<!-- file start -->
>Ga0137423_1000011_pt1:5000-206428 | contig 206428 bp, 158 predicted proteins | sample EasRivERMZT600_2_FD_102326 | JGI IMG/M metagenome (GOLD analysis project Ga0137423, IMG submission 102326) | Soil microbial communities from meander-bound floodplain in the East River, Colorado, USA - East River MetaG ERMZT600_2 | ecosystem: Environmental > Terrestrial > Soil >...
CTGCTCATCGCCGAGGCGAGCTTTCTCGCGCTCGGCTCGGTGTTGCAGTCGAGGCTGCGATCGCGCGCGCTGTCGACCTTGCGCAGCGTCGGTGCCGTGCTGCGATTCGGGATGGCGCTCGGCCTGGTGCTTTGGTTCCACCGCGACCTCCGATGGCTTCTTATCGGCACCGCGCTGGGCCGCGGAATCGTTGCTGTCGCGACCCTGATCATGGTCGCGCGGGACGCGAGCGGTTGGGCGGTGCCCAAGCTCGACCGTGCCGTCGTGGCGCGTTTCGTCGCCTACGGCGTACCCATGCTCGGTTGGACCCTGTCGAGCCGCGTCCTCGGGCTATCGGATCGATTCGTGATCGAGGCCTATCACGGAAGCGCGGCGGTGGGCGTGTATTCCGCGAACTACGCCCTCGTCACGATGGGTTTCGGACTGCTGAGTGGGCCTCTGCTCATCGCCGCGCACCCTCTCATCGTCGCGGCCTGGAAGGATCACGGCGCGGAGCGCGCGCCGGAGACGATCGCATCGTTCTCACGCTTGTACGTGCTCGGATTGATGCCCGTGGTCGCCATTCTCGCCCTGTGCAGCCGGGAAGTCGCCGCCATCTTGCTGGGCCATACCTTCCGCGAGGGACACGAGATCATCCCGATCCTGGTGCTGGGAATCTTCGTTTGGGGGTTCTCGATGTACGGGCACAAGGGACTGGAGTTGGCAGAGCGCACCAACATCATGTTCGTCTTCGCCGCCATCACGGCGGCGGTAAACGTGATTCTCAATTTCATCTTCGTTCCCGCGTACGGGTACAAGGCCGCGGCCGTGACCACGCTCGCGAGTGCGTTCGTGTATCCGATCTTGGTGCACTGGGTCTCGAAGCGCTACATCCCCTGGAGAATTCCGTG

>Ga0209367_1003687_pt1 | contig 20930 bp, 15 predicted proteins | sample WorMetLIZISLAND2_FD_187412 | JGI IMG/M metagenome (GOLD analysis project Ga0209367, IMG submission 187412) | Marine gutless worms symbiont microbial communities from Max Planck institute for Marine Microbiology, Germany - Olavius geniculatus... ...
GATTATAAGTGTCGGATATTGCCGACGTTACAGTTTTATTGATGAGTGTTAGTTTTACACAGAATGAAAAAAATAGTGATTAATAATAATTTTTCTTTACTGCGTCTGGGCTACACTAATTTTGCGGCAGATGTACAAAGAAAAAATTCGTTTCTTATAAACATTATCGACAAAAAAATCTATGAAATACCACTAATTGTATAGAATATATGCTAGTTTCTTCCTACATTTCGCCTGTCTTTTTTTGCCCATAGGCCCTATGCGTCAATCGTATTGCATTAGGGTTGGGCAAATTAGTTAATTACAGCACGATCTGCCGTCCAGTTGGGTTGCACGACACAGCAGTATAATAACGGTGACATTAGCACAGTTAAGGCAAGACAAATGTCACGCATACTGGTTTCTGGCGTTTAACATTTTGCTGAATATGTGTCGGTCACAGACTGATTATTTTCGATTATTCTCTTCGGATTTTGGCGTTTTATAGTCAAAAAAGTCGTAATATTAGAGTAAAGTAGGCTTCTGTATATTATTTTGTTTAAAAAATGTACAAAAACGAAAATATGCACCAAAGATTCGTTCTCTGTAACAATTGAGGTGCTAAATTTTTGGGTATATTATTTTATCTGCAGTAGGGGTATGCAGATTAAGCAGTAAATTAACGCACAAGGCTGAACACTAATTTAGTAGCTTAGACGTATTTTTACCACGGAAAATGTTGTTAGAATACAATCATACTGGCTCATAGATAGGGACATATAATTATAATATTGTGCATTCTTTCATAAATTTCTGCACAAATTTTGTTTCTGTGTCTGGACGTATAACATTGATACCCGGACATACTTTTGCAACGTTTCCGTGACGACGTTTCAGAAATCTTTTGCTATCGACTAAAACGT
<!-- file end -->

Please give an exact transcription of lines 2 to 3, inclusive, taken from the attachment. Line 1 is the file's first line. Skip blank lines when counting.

CTGCTCATCGCCGAGGCGAGCTTTCTCGCGCTCGGCTCGGTGTTGCAGTCGAGGCTGCGATCGCGCGCGCTGTCGACCTTGCGCAGCGTCGGTGCCGTGCTGCGATTCGGGATGGCGCTCGGCCTGGTGCTTTGGTTCCACCGCGACCTCCGATGGCTTCTTATCGGCACCGCGCTGGGCCGCGGAATCGTTGCTGTCGCGACCCTGATCATGGTCGCGCGGGACGCGAGCGGTTGGGCGGTGCCCAAGCTCGACCGTGCCGTCGTGGCGCGTTTCGTCGCCTACGGCGTACCCATGCTCGGTTGGACCCTGTCGAGCCGCGTCCTCGGGCTATCGGATCGATTCGTGATCGAGGCCTATCACGGAAGCGCGGCGGTGGGCGTGTATTCCGCGAACTACGCCCTCGTCACGATGGGTTTCGGACTGCTGAGTGGGCCTCTGCTCATCGCCGCGCACCCTCTCATCGTCGCGGCCTGGAAGGATCACGGCGCGGAGCGCGCGCCGGAGACGATCGCATCGTTCTCACGCTTGTACGTGCTCGGATTGATGCCCGTGGTCGCCATTCTCGCCCTGTGCAGCCGGGAAGTCGCCGCCATCTTGCTGGGCCATACCTTCCGCGAGGGACACGAGATCATCCCGATCCTGGTGCTGGGAATCTTCGTTTGGGGGTTCTCGATGTACGGGCACAAGGGACTGGAGTTGGCAGAGCGCACCAACATCATGTTCGTCTTCGCCGCCATCACGGCGGCGGTAAACGTGATTCTCAATTTCATCTTCGTTCCCGCGTACGGGTACAAGGCCGCGGCCGTGACCACGCTCGCGAGTGCGTTCGTGTATCCGATCTTGGTGCACTGGGTCTCGAAGCGCTACATCCCCTGGAGAATTCCGTG

>Ga0209367_1003687_pt1 | contig 20930 bp, 15 predicted proteins | sample WorMetLIZISLAND2_FD_187412 | JGI IMG/M metagenome (GOLD analysis project Ga0209367, IMG submission 187412) | Marine gutless worms symbiont microbial communities from Max Planck institute for Marine Microbiology, Germany - Olavius geniculatus... ...